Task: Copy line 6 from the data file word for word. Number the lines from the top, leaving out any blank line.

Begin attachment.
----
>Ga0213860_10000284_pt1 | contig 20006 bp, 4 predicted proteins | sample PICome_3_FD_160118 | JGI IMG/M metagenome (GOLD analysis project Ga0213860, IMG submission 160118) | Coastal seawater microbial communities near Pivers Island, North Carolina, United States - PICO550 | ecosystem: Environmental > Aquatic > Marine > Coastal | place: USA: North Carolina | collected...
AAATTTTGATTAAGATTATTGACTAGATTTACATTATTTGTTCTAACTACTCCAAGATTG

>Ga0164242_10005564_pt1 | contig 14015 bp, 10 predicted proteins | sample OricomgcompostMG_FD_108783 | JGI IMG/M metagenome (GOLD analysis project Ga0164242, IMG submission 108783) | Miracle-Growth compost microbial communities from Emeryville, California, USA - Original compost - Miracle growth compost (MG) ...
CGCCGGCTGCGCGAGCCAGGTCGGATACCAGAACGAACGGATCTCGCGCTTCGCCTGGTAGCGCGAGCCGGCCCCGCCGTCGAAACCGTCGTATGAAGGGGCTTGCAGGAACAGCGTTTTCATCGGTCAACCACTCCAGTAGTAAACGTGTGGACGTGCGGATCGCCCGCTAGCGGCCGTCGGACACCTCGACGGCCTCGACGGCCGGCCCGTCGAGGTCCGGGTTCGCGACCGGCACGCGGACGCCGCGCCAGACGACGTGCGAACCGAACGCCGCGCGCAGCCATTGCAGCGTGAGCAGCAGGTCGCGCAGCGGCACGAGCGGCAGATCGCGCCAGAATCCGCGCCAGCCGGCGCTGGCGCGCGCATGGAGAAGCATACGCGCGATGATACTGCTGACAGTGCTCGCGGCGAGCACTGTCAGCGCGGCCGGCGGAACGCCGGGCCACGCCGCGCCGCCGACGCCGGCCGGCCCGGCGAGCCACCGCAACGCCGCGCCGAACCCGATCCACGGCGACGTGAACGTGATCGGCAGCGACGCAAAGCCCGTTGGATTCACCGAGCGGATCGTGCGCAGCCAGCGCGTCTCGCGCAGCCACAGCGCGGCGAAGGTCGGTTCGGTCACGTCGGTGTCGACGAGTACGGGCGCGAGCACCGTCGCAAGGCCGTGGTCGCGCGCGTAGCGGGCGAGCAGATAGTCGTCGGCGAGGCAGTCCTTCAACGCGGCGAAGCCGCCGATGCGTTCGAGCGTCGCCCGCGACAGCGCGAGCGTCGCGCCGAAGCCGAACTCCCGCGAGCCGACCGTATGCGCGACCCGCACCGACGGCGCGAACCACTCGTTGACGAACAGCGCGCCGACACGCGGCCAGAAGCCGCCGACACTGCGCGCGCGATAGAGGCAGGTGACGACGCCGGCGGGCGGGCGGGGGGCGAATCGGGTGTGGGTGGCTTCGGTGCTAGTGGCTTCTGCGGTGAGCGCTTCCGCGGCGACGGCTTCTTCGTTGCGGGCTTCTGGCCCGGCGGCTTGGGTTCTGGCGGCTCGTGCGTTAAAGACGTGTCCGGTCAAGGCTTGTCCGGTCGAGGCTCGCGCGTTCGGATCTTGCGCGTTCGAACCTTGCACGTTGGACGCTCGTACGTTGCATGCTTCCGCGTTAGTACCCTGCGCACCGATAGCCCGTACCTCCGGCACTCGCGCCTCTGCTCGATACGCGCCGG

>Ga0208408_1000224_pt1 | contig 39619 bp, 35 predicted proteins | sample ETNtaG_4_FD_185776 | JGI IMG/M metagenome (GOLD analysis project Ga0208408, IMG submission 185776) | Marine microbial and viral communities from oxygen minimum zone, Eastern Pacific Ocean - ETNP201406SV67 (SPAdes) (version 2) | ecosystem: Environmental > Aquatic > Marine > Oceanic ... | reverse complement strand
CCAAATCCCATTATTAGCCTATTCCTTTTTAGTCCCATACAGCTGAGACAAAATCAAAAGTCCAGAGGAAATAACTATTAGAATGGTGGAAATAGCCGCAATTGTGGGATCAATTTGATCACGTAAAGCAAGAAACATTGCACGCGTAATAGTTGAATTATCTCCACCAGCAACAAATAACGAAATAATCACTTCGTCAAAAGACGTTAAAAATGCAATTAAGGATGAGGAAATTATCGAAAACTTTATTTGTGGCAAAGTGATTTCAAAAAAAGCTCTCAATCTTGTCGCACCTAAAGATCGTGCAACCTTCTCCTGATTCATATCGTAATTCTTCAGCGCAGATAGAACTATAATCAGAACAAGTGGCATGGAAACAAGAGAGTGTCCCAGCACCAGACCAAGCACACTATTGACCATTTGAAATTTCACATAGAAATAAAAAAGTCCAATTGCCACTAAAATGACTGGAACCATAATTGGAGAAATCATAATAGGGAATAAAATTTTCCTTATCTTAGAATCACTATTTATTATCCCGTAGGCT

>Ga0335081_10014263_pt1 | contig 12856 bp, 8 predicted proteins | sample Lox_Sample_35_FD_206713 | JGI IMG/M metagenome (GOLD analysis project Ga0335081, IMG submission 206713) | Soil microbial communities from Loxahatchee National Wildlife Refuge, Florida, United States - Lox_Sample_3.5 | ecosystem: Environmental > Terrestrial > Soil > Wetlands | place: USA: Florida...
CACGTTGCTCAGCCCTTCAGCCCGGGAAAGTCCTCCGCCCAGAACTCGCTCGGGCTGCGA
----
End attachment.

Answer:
CCAAATCCCATTATTAGCCTATTCCTTTTTAGTCCCATACAGCTGAGACAAAATCAAAAGTCCAGAGGAAATAACTATTAGAATGGTGGAAATAGCCGCAATTGTGGGATCAATTTGATCACGTAAAGCAAGAAACATTGCACGCGTAATAGTTGAATTATCTCCACCAGCAACAAATAACGAAATAATCACTTCGTCAAAAGACGTTAAAAATGCAATTAAGGATGAGGAAATTATCGAAAACTTTATTTGTGGCAAAGTGATTTCAAAAAAAGCTCTCAATCTTGTCGCACCTAAAGATCGTGCAACCTTCTCCTGATTCATATCGTAATTCTTCAGCGCAGATAGAACTATAATCAGAACAAGTGGCATGGAAACAAGAGAGTGTCCCAGCACCAGACCAAGCACACTATTGACCATTTGAAATTTCACATAGAAATAAAAAAGTCCAATTGCCACTAAAATGACTGGAACCATAATTGGAGAAATCATAATAGGGAATAAAATTTTCCTTATCTTAGAATCACTATTTATTATCCCGTAGGCT